4 Ways to Get Your Needs Met Over the Holidays

As the temperature drops and the leaves start to fall, we may notice ourselves carrying added stress as we shift into the holiday season. This might include financial stress with holiday shopping, time management, dealing with difficult family members, and worries of weight gain. Creating structured time for your kids, checking in with your friends, and making time for yourself can certainly be an overwhelming feat.
As crucial as it is to be socially active, making and setting appropriate boundaries for your own time and space is a wellness necessity. If you struggle with self-advocacy and verbalizing your needs, learning and practicing assertive communication skills can help restore a sense of balance in your life.

If you are unable to see loved ones around this time, or are in need of boosting your social wellness, volunteering in your community is a great way to spend your time. Volunteering has shown several health and cognitive benefits: it serves as a social opportunity and can enhance interpersonal connections, provides the volunteer with a sense of purpose, and allows for an individual to engage in meaningful work.

Here are some ways in which you can keep any stress and anxieties at bay this holiday season:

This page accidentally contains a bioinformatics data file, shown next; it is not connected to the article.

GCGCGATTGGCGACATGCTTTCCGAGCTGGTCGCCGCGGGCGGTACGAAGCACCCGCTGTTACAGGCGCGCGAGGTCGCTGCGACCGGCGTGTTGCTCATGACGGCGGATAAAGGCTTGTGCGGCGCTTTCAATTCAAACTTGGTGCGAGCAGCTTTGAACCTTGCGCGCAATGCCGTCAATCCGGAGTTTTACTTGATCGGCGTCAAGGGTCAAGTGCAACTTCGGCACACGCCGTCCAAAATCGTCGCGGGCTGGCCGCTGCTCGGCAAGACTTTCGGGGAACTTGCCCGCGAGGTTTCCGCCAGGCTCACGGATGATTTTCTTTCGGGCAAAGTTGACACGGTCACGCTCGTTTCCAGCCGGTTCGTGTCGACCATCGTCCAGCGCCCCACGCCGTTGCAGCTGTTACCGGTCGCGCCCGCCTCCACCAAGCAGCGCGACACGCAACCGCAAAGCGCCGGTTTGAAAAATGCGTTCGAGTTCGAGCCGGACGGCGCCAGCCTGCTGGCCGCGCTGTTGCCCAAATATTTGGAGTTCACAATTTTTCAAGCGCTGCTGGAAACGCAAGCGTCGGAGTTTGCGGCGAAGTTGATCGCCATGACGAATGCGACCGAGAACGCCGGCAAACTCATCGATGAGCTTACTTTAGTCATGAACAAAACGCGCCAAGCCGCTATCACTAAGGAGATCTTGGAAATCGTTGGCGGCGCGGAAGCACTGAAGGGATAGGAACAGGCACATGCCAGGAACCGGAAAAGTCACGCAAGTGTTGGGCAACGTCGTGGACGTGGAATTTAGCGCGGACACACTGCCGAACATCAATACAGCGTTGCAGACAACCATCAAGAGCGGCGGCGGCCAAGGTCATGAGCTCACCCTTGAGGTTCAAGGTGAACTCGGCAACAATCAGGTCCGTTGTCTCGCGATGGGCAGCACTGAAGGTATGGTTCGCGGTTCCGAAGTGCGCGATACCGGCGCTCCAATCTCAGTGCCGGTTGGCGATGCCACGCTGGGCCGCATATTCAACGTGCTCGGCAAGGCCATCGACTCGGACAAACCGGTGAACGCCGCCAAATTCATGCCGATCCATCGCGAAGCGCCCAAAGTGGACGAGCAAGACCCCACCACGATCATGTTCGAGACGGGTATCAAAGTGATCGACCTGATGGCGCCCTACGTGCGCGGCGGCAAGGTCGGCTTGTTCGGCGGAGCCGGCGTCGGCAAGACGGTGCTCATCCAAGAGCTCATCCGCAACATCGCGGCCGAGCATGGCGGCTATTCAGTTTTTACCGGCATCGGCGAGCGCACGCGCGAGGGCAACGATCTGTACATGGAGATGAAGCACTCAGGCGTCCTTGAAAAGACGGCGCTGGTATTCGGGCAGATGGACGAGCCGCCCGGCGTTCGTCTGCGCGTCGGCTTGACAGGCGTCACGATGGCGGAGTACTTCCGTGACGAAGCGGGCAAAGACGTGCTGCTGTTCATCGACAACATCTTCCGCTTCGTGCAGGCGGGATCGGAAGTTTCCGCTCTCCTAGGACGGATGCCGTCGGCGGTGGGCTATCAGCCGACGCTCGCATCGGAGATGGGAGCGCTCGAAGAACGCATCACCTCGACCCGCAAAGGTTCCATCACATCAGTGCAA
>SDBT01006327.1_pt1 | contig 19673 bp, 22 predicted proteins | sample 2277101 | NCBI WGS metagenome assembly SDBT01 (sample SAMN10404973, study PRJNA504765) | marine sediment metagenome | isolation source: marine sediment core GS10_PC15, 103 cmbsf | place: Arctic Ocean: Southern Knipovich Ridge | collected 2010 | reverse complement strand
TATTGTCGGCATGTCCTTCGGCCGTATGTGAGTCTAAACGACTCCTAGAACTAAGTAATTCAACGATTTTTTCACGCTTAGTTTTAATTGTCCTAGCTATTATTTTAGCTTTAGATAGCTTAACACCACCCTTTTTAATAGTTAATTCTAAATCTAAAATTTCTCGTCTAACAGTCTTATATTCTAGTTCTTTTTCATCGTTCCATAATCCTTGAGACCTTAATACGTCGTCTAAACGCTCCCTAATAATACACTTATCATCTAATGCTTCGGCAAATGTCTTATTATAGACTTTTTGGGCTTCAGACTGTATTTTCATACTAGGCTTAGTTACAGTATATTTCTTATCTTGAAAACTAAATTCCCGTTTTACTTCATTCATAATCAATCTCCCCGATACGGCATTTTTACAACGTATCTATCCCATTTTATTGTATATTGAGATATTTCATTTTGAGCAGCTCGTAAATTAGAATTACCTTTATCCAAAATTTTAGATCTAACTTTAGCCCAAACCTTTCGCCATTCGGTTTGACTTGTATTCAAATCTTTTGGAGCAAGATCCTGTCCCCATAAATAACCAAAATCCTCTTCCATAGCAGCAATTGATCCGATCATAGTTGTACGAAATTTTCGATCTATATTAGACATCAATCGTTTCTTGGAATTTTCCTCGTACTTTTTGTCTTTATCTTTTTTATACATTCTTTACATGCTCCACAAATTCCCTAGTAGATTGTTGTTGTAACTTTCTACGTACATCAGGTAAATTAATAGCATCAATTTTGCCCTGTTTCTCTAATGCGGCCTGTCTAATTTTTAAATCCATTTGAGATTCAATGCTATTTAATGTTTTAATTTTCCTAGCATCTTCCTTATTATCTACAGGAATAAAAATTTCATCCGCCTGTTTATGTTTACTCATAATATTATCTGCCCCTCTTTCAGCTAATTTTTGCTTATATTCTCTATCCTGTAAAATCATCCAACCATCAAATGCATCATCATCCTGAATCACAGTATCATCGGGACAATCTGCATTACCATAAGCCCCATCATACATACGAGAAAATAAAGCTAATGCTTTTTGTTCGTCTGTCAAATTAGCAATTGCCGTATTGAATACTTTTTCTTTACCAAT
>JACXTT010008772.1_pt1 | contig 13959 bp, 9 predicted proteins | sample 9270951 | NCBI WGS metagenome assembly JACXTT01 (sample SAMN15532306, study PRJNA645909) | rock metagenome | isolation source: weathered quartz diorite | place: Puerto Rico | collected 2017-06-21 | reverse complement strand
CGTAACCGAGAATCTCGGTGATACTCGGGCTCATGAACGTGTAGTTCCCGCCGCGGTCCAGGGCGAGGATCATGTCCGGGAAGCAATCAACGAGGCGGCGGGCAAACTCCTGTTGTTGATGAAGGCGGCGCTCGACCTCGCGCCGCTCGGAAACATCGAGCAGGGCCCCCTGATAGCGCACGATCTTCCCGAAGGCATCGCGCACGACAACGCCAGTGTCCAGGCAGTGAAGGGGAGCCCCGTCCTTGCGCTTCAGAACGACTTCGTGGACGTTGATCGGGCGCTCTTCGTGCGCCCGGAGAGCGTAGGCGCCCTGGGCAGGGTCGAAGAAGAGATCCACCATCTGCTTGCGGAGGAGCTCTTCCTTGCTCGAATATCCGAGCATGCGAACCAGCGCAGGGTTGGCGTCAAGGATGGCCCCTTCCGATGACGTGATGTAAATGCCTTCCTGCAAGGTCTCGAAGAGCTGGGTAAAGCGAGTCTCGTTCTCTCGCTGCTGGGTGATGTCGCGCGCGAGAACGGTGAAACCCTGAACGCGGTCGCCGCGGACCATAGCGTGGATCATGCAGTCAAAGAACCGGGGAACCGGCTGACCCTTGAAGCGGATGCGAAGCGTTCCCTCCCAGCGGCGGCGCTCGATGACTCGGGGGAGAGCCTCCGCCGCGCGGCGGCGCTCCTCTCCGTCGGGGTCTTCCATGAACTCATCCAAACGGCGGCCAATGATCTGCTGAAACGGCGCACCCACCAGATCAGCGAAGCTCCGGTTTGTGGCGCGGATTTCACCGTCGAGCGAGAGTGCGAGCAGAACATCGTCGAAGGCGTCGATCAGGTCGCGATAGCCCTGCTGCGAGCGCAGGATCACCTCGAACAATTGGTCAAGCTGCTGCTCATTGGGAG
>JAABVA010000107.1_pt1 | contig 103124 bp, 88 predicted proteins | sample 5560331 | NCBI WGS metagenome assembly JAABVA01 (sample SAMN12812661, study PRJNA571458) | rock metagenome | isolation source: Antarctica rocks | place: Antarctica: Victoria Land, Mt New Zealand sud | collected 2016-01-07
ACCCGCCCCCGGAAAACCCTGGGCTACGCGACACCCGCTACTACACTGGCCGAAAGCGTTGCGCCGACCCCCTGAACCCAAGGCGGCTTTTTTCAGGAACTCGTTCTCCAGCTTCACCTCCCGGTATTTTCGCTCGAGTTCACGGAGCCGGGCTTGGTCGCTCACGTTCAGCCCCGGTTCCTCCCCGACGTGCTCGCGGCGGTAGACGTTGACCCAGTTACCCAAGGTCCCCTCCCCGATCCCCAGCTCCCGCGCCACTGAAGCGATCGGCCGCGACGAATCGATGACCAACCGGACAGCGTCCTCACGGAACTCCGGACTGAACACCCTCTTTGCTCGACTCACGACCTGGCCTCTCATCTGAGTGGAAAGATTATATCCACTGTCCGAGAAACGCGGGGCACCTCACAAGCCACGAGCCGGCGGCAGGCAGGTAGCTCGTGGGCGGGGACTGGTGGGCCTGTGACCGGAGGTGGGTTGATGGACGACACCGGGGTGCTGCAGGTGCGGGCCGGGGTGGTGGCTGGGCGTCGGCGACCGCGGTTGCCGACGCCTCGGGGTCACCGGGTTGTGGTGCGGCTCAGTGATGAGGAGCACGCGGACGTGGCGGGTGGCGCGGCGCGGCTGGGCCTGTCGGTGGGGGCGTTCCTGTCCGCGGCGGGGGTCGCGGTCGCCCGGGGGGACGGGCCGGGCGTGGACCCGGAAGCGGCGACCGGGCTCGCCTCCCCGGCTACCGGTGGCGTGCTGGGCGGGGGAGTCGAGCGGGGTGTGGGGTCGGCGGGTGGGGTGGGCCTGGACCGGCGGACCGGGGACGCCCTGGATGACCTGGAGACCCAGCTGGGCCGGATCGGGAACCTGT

1. Pay attention and listen to your body: Are you having frequent headaches or body aches? Are you experiencing GI issues? These may be some signs to look for as bodily symptoms of stress.
  2. Maintain boundaries: Remember to respect the time of others as well as your own. It’s critical to communicate your needs effectively and respectfully to others.
  3. Learn your de-stressors: Everyone is different! Try to figure out what things or activities act as your own personal stress relievers or stress preventers. This could be reading, planning your day out in the morning so you have enough time to do all of the things you need to do, or journaling.

Try mindfulness: Mindfulness focuses on a non judgemental, non-reactive present awareness. This practice can ease stress and anxiety by cultivating awareness for the present moment. The wandering mind is very active and likes to plan for and think about moments beyond ‘now,’ but with practice and patience, you can reap the benefits of this amazing cultivation.